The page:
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Outbreak of multidrug-resistant Pseudomonas aeruginosa colonization and infection secondary to imperfect intensive care unit room design

Originally Published:
Key Point Summary
Key Point Summary Author(s):
Dickey, Andrew
Key Concepts/Context
Pseudomonas aeruginosa is an infection-causing pathogen that has been associated with a high number of hospital-associated infections (HAIs), especially since the pathogen began developing multidrug resistance. As an increasing number of healthcare facilities are being redesigned, there is a growing need for researchers and designers to understand how pathogens can survive and spread HAIs in the context of these new designs. This is especially important in units such as medical/surgical intensive care units (MSICUs) where patients and staff are especially vulnerable to infection. In this study, an outbreak of P aeruginosa was traced back to hand hygiene sink drains in a newly installed MSICU.
To describe an outbreak of P aeruginosa within a new MSICU and the role of hand hygiene sinks in colonizing the pathogens.
The authors studied the cases of 36 patients who were exposed to HAIs over the span of two years and compared the biological information from their infections with aspects of the hospital’s physical environment. Identifying genetic similarities between the patient’s infections and specific areas within the hospital allowed the researchers to identify the root cause of their HAIs.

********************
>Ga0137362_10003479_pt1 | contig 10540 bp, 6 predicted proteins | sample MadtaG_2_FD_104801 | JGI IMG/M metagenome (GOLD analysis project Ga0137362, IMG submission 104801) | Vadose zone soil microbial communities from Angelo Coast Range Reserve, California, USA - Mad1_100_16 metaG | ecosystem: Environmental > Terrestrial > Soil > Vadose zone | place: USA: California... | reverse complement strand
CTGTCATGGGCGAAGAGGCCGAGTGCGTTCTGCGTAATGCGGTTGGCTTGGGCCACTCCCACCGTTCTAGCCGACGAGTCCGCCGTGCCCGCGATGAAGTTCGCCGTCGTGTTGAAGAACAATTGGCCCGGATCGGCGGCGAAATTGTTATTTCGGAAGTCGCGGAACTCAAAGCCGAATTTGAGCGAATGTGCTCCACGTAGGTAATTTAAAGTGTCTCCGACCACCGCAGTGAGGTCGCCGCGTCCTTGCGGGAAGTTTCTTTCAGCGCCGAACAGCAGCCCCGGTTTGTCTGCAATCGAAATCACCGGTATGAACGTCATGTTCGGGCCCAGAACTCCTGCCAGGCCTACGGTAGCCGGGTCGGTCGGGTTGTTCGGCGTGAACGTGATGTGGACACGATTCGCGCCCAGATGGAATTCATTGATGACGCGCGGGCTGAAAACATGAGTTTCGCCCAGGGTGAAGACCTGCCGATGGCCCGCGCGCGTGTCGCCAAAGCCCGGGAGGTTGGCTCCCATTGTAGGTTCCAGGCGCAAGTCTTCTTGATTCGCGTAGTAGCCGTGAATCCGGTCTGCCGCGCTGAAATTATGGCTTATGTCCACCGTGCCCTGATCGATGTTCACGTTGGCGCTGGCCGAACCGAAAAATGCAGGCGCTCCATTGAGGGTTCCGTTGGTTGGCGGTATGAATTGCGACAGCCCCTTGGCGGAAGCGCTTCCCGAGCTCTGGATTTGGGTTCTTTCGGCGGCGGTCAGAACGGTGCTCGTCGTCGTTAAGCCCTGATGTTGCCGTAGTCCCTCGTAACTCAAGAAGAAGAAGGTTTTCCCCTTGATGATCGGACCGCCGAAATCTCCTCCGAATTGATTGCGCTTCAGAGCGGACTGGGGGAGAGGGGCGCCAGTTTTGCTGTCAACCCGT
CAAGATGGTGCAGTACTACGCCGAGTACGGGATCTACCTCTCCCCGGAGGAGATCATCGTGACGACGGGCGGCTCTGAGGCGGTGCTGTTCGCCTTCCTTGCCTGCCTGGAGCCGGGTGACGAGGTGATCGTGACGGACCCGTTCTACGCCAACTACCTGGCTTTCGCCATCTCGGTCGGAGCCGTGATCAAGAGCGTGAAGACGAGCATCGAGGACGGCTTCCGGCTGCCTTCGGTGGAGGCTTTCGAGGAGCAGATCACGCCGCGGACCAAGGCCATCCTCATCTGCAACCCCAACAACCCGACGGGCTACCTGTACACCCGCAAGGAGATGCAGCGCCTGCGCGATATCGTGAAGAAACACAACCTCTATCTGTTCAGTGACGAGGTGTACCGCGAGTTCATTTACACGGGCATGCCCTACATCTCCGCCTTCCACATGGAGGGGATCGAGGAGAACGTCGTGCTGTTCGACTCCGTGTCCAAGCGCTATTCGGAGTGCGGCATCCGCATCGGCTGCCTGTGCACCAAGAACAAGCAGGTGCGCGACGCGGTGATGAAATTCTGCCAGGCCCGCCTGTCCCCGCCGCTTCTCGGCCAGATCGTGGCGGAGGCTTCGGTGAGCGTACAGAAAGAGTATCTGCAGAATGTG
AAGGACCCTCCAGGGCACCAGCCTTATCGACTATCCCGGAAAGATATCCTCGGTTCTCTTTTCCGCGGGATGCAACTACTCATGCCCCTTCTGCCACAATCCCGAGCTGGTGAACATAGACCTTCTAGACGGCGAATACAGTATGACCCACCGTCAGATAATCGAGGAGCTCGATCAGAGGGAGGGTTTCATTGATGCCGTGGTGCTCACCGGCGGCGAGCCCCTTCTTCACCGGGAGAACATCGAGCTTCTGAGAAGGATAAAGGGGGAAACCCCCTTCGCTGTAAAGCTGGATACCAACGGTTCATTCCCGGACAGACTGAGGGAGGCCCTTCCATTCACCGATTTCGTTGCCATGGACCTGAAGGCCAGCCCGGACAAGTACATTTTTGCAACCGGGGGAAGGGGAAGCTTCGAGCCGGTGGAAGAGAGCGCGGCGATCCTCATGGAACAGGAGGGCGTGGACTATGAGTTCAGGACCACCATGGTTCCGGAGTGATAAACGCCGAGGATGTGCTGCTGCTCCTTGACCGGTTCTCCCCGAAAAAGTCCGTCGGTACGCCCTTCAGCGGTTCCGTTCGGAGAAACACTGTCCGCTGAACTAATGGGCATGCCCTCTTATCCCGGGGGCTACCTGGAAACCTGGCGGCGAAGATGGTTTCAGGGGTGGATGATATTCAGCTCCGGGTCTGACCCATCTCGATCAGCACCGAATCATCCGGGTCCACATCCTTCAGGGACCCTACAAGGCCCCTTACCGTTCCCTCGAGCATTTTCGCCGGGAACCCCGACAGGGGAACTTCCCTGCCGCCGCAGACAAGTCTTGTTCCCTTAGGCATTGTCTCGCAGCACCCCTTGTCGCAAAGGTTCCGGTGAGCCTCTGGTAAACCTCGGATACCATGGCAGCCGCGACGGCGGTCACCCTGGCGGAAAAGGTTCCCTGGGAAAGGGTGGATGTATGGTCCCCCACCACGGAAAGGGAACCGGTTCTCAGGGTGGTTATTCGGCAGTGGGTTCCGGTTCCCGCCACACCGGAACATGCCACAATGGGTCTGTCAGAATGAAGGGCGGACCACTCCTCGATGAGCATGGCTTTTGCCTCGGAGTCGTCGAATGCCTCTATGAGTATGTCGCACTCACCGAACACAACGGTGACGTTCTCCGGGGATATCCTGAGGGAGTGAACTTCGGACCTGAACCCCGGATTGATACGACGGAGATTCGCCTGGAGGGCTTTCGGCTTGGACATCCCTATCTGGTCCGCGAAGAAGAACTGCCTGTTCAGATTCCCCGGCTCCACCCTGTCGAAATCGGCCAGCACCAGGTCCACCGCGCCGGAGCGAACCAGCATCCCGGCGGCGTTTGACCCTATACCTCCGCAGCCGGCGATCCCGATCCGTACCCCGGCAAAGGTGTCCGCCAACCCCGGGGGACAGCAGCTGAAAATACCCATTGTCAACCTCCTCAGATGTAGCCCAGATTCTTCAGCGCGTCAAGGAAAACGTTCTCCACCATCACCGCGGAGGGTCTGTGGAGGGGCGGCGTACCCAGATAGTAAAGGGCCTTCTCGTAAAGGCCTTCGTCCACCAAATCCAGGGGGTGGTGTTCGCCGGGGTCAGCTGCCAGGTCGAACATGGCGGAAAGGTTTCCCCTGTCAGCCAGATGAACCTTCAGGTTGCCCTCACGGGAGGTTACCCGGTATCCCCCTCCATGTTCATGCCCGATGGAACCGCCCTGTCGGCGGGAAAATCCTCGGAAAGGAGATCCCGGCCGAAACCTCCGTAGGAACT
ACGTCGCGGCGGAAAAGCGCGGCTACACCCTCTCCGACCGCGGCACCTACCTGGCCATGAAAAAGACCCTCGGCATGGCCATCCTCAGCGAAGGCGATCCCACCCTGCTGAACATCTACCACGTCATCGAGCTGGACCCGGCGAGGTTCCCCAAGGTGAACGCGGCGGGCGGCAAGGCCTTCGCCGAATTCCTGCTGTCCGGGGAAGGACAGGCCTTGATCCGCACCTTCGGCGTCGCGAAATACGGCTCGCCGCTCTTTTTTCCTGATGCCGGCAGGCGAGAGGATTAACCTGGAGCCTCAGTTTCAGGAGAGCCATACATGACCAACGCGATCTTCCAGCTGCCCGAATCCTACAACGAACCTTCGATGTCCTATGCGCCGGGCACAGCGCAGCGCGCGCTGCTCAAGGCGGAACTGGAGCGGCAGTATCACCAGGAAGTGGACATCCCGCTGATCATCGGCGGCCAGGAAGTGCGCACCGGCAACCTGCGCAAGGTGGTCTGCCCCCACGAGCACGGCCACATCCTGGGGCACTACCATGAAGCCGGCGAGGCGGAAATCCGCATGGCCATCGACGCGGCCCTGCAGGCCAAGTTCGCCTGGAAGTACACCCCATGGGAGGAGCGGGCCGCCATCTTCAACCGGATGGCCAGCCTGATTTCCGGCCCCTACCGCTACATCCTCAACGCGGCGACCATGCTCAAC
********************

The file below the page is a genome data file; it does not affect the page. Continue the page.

Design Implications
Hand hygiene sinks are imperative tools for curbing the spread of healthcare-associated infections, but they can also act as incubators for harmful pathogens if they are not adequately designed or located within the medical environment. Sinks should be designed to minimize the splash radius and should be installed at a safe distance from patients undergoing surgery and areas housing sterilized equipment.  
After identifying the source of the HAI outbreak as the hand hygiene sinks within the facility’s surgical intensive care units, the researchers proposed and implemented simple room and sink design modifications that helped end the spread of pathogens. The sinks produced a wide splash radius and featured narrow faucet heads, which contributed to both the colonization and spread of Pseudomonas aeruginosa. The findings emphasize the importance of installing hand hygiene sinks in strategic and safe locations to curb the spread of pathogens.
This study took place in a single healthcare facility that featured relatively uniform designs throughout all of its intensive surgical care units.
Design Category
Furniture, Fixtures & Equipment (FF&E)
Outcome Category
HAI related outcomes
Key Point Summary Author(s):
Dickey, Andrew
Primary Author
Hota, S.